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expert reaction to study looking at exposure to PBDEs in the womb and risk of hypospadias

Researchers publishing in JAMA Pediatrics investigate the association between in utero polybrominated diphenyl ether (PBDE) exposure as measured in maternal hair and increased risk for hypospadias – a congenital condition in males in which the opening of the urethra is on the underside of the penis.


Dr Oliver Jones, Associate Professor of Analytical Chemistry, RMIT University, said:

“This is an interesting paper on a topic that I am sure will be of some interest. It is one of a number of recent studies that have found correlations between environmental pollutants and potential endocrine disruption in humans.  Of course, correlation is not causation, and not all studies of this type have found the same results.

“In this case the experiments seem to have been conducted carefully and with considerable thought to the study design. I also think the authors did a thorough job taking cofounding factors into account when analysing the data. One possible limitation is however, that all the patients come from a clinic specializing in hypospadias so the results may not be representative of the general population. The study also used levels of PBDEs in hair in the present as a substitute for the levels of PBDEs that were in the blood during pregnancy in the past. This means we don’t really know what levels the mothers or children were exposed to – or what other factors might be involved. So overall the work is interesting but it is not conclusive.

“It should perhaps also be kept in mind that some of the more common PBDEs were added to the Stockholm Convention (an international treaty to control and phase out major pollutants) in 2017 so levels are likely to decrease, thus limiting potential exposure, in future.”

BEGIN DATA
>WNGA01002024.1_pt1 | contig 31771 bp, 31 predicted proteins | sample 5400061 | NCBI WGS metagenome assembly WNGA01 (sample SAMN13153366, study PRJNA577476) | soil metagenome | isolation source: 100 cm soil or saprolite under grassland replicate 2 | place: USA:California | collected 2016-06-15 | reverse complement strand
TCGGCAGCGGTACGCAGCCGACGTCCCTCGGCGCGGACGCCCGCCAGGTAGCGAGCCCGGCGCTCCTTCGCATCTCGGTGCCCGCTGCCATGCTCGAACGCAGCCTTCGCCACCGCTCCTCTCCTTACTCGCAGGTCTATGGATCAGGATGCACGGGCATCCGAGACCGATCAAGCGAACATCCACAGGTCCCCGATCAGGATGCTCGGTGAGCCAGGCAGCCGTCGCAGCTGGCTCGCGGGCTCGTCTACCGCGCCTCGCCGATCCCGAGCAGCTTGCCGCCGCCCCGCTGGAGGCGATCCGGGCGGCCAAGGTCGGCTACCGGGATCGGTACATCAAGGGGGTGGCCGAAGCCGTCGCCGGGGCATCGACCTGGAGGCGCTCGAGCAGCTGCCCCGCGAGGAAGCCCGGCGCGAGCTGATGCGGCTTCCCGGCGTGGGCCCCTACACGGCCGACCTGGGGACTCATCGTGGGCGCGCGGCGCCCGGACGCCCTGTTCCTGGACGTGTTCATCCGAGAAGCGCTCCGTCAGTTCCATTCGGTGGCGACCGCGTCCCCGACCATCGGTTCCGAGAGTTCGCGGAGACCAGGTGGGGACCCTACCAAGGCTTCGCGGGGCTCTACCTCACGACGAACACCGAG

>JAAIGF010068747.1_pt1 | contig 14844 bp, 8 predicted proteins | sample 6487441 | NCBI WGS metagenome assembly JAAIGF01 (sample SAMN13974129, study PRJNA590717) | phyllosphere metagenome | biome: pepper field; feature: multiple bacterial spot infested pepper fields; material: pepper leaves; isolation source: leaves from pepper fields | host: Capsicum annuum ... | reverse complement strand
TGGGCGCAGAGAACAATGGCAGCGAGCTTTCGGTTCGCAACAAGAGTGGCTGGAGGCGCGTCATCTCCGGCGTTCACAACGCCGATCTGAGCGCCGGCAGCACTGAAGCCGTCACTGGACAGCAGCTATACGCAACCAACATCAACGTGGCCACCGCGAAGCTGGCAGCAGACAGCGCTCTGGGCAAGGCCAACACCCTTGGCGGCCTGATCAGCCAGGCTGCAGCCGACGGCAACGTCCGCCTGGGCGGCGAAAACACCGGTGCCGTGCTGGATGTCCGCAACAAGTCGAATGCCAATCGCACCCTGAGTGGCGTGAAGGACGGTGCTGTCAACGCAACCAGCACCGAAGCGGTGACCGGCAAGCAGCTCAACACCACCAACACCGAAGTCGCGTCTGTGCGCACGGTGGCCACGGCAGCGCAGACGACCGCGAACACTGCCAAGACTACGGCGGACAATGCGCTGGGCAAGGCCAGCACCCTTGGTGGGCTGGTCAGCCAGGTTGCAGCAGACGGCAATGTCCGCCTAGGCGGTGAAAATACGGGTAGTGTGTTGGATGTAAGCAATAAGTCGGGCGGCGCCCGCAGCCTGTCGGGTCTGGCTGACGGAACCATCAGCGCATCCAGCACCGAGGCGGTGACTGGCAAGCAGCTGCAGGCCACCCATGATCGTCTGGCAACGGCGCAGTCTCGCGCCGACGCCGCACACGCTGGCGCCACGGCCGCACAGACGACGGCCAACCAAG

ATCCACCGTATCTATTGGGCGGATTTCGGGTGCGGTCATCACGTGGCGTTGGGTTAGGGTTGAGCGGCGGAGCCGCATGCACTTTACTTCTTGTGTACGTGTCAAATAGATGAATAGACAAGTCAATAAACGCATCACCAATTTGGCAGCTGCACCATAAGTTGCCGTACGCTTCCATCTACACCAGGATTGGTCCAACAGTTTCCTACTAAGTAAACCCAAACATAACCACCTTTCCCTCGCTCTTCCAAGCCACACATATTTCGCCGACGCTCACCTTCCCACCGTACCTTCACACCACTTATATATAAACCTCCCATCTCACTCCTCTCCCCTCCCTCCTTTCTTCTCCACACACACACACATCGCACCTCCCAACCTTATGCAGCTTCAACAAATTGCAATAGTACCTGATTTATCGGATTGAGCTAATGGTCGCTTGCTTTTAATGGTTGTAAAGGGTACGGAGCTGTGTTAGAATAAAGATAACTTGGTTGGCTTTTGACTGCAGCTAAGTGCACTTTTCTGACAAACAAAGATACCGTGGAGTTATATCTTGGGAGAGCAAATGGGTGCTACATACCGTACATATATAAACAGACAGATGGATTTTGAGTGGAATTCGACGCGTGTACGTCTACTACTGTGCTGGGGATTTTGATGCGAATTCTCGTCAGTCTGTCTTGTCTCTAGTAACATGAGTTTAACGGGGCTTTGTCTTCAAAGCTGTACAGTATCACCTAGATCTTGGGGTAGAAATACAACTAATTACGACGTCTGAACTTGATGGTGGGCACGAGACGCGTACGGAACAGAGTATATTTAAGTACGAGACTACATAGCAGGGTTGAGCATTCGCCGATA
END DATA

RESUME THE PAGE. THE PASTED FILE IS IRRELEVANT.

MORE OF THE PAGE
Prof Jean Golding, Emeritus Professor of Paediatric and Perinatal Epidemiology, University of Bristol, said:

“This project is important in addressing the question as to what may be causing the increasing rate of a particular malformation of the penis known as hypospadias. The authors have compared the levels of chemicals that are used in a number of products to reduce the risk of fire. They found increased levels of these chemicals in the hair of women who had recently given birth to children with hypospadias compared with controls.

“There are limitations to the study however. (1) The study relies on a comparison of cases with controls, but the number of controls were much smaller than the number of cases (64 v 152). (2) It is important in case-control comparisons that the controls are chosen from the same population and using the same criteria as the cases, but this was not obviously true as the controls all came from a group of women who were part of a particular programme, but this was not true of the children with hypospadias. They are not therefore ideal controls. (3) This is the first study to address the question as to whether there is a link between these chemicals and hypospadias and, as with all such observational studies, it is important that they be confirmed in other studies before being considered causal. It is an important question as these chemicals are very prevalent in the home environment. If they are doing harm it is important that further research be done into the question.”